The American Petroleum Institute (API) estimated the inventory draw this week for crude oil to be 1.645 barrels after analysts predicted a build of 1.833 million barrels.
U.S. crude inventories shed some 76 million barrels since the start of 2021, and about 19 million barrels since the start of 2020.
In the week prior, the API reported a draw in crude oil inventories of 872,000 barrels after analysts had predicted a draw of 400,000 barrels.
Oil prices were trading down on Tuesday in the run-up to the data release, easing off of the gains realized on Monday despite geopolitical concerns and strong demand.
WTI was trading down 0.06% at $88.10 on the day at 2:26 p.m. EST but still up roughly $3 per barrel on the week. Brent crude was trading down by 0.20% at $89.08 $88.13 on the day and up roughly $1 per barrel on the week.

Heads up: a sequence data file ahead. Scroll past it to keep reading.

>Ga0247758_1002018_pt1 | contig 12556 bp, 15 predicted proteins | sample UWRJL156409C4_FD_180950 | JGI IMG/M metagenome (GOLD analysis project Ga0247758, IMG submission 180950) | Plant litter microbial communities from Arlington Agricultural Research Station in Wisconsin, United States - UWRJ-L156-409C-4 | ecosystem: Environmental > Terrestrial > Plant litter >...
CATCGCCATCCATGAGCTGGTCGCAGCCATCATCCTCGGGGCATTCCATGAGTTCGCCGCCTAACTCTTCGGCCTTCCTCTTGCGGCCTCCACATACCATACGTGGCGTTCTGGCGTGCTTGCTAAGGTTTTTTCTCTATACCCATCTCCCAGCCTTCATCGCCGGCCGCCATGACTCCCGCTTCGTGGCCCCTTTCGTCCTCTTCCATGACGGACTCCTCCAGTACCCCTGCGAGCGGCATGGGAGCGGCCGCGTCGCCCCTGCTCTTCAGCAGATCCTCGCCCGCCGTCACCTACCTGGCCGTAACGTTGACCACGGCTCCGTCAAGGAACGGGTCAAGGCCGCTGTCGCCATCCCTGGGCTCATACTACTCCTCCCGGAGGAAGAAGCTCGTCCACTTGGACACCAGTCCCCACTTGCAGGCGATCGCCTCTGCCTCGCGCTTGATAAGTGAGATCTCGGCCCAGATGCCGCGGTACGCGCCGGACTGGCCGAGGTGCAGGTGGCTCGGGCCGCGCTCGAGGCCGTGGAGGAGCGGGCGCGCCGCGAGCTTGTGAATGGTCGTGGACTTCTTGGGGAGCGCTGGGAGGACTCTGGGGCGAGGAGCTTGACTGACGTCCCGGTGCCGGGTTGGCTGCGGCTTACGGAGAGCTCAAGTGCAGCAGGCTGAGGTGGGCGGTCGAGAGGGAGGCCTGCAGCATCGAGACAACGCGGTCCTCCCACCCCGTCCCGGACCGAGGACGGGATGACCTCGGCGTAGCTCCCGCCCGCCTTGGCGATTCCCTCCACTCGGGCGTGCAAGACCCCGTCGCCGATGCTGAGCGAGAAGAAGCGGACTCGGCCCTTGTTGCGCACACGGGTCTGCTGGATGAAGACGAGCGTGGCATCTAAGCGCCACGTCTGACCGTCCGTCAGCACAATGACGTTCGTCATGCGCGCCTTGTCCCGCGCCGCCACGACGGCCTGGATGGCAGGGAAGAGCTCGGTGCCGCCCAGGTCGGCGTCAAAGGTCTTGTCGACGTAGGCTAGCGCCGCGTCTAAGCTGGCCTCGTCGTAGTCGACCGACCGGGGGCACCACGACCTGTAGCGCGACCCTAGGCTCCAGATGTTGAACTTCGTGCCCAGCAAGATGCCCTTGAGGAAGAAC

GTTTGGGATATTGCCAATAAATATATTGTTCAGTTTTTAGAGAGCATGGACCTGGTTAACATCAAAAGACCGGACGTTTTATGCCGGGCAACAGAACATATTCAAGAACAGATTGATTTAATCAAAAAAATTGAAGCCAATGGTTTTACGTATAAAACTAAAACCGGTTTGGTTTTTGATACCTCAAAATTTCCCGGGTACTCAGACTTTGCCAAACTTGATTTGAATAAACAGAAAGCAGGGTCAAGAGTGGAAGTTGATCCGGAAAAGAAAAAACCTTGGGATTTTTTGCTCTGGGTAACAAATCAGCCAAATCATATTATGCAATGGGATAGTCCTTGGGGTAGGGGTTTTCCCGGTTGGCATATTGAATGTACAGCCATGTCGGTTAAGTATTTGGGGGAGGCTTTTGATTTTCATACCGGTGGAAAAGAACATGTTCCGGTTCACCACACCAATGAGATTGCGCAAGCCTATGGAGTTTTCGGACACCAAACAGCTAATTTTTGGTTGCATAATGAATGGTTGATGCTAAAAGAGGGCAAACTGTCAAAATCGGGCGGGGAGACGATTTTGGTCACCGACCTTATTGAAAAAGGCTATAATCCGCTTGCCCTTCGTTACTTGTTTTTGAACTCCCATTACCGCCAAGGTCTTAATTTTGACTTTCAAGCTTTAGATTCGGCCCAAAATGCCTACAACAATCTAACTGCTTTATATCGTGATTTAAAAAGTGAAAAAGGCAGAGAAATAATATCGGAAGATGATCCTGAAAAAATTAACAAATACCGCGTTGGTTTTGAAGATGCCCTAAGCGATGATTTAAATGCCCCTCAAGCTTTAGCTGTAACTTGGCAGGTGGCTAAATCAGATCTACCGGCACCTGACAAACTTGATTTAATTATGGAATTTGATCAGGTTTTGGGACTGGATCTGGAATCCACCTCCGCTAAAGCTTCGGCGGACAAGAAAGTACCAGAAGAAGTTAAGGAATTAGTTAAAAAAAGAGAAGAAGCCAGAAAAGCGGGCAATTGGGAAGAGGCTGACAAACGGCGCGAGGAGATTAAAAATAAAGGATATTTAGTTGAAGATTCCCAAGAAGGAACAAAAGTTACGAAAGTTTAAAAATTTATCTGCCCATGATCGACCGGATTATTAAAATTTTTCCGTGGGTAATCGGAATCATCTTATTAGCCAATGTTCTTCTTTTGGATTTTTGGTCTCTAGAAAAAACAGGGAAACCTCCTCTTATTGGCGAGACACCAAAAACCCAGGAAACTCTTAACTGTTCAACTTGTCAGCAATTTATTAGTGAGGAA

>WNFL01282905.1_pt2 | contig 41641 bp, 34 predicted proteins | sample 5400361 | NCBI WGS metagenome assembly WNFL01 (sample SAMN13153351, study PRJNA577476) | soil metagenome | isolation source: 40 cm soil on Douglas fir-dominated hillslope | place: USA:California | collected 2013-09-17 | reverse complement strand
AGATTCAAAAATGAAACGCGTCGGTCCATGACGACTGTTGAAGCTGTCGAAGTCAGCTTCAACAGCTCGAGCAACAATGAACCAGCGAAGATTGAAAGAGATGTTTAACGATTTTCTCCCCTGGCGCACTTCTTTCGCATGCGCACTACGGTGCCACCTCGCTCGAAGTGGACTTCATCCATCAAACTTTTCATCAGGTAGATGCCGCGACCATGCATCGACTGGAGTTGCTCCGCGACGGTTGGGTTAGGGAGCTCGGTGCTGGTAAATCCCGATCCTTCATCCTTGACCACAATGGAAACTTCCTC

U.S. oil production continues to climb. For the week ending January 21—the last week for which the Energy Information Administration has provided data—crude oil production in the United States slipped 100,000 bpd to 11.6 million bpd. This is down 1.5 million bpd from the pre-pandemic era.
This week, the API reported yet another build in gasoline inventories at 5.816 million barrels for the week ending January 28—on top of the previous week’s 2.4 million barrel build.
Distillate stocks saw a decrease in inventory of 2.508 million barrels for the week, after last week’s 2.2 million barrel decrease. Cushing saw a 1.031 million-barrel decrease this week in what could trigger another wave of worry. Cushing inventories stood just above 30 million barrels as of January 21—down from 60 million barrels at the start of 2021, and down from 37 million barrels at the end of 2021.
At 4:36 pm, EST, WTI was trading at $88.39, with Brent trading at $89.41, as prices began to trend upward on the day.